Kostas Vaxevanis: paying the price for telling the truth
A Greek magazine editor is to appear before an Athens court, after publishing the names of more than 2000 Greeks who are alleged to hold a combined total of €2bn (£1.bn) in Swiss bank accounts. The list’s publication – and subsequent arrest of the editor – presents fresh questions about the appetite of the Greek authorities to clamp down on tax evasion at a time when the country is in economic turmoil, sparking accusations of a witchunt against whistleblowers.
Leading investigative journalist Kostas Vaxevanis was arrested on Sunday, after his weekly publication, Hot Doc, printed the list. It names prominent members of Greece’s political and business elite, as well as doctors, lawyers, and even actors.
Hot Doc claims that a copy of the same list was passed to the Greek Finance Ministry in 2010 by Christine Lagarde, France’s then Finance Minister and now head of the International Monitory Fund.
A legal adviser at the Finance Ministry has since told The New York Times that it was not deemed suitable for publication since an HSBC employee had leaked the document ‘illegally’.
Government fears over tax evasion confrontation
The revelations have led to fresh questions about which current and former government ministers had seen the list, and whether they had pursued legal action against the named individuals.
Speaking to The New York Times, a Finance Ministry representative said that they wanted to establish the accuracy of the list before considering their next move.
However, former finance minister George Papaconstantinou has suggested that the Greek tax authorities’ failure to act was motivated by fear of confronting the country’s elite tax evaders.
Quoted in The Guardian, Papaconstantinou claimed that the Lagarde List, as it is sometimes called, reveals only a brief glimpse of a much wider tax evasion problem that characterizes a ‘broken and corrupt system’.
‘There is a list from the Bank of Greece of 54,000 people who took €22bn out of the country. That is official and can be used in court. The first cheque found 6 billion that can’t be justified and letters are going to 15,000 people on that list who will be taxed at the 45% rate.’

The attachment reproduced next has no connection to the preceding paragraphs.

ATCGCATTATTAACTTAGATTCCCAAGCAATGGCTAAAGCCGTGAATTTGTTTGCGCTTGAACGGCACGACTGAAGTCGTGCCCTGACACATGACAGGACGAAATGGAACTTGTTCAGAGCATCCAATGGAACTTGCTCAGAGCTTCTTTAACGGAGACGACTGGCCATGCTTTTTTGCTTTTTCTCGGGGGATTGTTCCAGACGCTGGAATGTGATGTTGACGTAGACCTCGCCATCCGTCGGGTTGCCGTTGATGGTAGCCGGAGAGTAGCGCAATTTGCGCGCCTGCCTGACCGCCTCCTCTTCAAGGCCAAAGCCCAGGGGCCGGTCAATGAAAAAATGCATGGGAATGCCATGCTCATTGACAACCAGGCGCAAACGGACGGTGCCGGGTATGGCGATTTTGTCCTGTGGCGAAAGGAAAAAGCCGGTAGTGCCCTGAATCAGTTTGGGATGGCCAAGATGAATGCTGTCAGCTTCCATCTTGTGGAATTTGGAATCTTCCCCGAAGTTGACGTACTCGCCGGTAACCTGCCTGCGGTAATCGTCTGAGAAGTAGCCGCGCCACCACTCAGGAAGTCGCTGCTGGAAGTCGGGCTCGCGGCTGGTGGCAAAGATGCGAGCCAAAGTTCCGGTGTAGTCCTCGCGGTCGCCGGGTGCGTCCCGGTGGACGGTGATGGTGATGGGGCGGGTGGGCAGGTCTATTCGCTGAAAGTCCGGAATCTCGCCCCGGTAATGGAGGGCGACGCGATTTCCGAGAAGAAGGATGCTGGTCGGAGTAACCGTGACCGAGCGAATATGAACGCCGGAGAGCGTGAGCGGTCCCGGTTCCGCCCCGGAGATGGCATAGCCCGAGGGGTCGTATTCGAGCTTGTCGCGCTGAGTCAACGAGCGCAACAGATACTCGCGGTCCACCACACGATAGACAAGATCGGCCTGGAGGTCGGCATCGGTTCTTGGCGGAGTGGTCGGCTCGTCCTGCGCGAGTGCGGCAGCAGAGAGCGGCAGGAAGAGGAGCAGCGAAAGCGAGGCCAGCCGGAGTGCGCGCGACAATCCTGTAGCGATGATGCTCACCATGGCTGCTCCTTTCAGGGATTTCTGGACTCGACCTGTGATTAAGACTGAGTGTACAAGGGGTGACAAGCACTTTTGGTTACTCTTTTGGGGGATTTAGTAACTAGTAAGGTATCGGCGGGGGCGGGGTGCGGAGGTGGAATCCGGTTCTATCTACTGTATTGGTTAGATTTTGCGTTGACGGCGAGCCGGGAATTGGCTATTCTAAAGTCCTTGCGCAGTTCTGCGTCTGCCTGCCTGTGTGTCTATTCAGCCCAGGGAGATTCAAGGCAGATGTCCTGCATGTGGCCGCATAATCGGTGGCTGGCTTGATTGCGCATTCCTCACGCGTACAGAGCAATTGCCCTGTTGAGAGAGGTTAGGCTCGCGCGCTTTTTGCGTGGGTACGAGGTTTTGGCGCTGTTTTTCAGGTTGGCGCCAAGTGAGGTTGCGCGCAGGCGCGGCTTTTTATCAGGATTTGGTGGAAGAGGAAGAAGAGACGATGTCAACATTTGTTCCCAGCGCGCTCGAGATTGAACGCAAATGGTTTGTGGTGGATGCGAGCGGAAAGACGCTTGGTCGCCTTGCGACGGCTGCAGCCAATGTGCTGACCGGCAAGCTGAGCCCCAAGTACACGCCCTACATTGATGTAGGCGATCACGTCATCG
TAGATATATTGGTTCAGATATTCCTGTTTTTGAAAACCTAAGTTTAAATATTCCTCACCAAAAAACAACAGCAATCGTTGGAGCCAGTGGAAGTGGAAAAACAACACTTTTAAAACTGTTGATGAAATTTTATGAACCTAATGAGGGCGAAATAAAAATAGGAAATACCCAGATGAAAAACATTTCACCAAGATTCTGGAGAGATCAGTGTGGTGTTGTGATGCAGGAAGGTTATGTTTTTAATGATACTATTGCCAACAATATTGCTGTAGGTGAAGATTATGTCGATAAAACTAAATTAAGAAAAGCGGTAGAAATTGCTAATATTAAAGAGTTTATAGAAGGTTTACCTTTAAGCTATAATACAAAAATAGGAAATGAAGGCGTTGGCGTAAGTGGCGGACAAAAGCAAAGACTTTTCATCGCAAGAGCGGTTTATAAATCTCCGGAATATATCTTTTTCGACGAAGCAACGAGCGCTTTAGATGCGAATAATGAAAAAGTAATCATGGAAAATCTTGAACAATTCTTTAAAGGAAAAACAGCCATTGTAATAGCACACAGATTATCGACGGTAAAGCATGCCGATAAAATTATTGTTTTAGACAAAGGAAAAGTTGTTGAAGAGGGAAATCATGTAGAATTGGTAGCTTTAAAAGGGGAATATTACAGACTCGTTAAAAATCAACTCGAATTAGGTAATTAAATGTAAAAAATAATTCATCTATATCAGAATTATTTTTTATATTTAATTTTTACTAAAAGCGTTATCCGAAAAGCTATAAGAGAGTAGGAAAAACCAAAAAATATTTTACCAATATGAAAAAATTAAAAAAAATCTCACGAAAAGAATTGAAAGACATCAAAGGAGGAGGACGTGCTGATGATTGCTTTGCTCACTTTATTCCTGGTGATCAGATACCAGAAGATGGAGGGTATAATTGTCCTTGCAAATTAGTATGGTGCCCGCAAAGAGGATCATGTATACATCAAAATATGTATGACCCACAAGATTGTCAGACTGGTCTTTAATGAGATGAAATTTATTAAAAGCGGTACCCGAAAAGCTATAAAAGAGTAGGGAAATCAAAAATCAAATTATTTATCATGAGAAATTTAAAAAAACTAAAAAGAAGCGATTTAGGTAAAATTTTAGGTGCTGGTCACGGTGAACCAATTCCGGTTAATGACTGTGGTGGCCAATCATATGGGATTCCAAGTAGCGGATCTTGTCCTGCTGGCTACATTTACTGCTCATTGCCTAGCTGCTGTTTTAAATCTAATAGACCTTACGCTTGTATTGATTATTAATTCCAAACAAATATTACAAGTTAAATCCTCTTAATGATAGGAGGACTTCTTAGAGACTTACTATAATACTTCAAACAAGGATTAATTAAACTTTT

Politicians named, journalists prosecuted
The controversial edition of Hot Doc hit newsstands only a day after Supreme Court deputy prosecutor Nikos Pantelis asked for Parliament to be briefed regarding any politicians on list. The centre-left daily also ran a report on the finances of Giorgos Voulgarakis, a former culture minister and a member of Prime Minister Antonis Samaras political party.
Voulgarakis, it was claimed, opened a Swiss HSBC account in 2003. He managed this jointly with his wife and a company based in Liberia, one of the ‘big 7’ offshore financial centres. The magazine alleges that these deposits do not show up on the ex-minister’s tax declarations. Voulgarakis has categorically denied that he or his wife have ever held foreign bank accounts.
Suspicion over the politicized nature of Vaxevanis’ arrest has been exacerbated by the fact that leading newspaper Ta Nea has not faced legal action for its publication of celebrity tax returns last month. While Hot Docs only printed the names of individuals holding Swiss HSBC bank accounts, Ta Nea’s article included a full disclosure of financial transactions.
According to Costas Douzinas, a Professor of Law at Birkbeck, that legal proceedings have only been taken against the publication which printed the names of politicians suggests that this was a ‘clear political intervention’, rather than an attempt to apply the law with equal weight against media organisations deemed to have breached privacy laws.
The question of whether Hot Docs illegally breached the privacy of those named partly hinges on the extent to which the revelations were in the ‘public interest’. In this case, the list’s publication represents a ‘classic case’ of information that should be disclosed to inform and aid public debate, according to Mike Harris from Index on Censorship.
‘It is clearly a matter of public interest to expose widespread criminality and alleged tax evasion. In Greece, where there is significant debate surrounding the large level of debt and how this can be dealt with, the exposure of criminality in financial dealings is crucial.’
Speaking in a video sent to Reuters, Vaxevanis said: ‘If anyone is accountable before the law then it is those ministers who hid the list, lost it and said it didn’t exist. I am a journalist and I did my job’.
If convicted, he faces a minimum year-long jail sentence and more than $39,000 in fines.
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